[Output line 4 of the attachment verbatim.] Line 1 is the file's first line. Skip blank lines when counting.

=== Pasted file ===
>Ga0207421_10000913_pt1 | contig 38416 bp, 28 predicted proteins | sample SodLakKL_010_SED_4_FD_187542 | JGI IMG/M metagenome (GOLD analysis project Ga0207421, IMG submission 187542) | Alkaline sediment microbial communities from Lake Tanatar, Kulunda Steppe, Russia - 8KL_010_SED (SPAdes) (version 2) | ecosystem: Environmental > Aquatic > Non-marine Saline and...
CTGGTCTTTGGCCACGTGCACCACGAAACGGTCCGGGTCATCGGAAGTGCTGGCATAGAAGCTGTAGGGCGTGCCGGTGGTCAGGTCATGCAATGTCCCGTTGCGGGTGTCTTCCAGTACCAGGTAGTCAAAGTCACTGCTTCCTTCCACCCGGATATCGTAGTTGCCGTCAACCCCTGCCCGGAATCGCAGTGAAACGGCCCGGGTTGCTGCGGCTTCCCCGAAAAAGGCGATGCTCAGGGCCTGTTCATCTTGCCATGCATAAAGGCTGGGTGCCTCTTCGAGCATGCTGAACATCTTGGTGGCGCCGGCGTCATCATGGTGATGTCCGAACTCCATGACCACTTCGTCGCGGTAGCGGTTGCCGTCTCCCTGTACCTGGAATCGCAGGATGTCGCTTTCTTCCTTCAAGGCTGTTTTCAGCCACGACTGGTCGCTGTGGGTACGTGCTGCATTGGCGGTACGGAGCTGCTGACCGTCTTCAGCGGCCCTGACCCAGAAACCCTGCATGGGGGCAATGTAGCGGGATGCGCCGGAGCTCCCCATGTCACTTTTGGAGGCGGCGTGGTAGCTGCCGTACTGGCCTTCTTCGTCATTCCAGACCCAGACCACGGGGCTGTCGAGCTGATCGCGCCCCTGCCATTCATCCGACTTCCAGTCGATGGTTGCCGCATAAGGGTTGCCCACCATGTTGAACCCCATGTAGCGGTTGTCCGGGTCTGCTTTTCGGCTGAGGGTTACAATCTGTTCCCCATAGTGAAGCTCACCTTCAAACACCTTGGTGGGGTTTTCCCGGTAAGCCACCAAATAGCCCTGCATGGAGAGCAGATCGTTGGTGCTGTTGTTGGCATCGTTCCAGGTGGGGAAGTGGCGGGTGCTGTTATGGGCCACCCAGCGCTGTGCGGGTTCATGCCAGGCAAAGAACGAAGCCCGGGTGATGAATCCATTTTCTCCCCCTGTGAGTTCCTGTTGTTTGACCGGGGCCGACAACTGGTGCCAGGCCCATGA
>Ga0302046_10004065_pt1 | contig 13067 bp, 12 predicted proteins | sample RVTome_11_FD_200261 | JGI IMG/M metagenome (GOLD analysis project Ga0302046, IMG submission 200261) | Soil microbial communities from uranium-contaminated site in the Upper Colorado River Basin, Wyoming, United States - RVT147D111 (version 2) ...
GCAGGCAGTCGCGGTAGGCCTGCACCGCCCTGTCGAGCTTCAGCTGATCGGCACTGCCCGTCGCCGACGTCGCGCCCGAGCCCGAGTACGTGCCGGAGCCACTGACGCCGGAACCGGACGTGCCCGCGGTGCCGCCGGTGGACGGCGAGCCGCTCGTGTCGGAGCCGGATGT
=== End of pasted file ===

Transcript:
GCAGGCAGTCGCGGTAGGCCTGCACCGCCCTGTCGAGCTTCAGCTGATCGGCACTGCCCGTCGCCGACGTCGCGCCCGAGCCCGAGTACGTGCCGGAGCCACTGACGCCGGAACCGGACGTGCCCGCGGTGCCGCCGGTGGACGGCGAGCCGCTCGTGTCGGAGCCGGATGT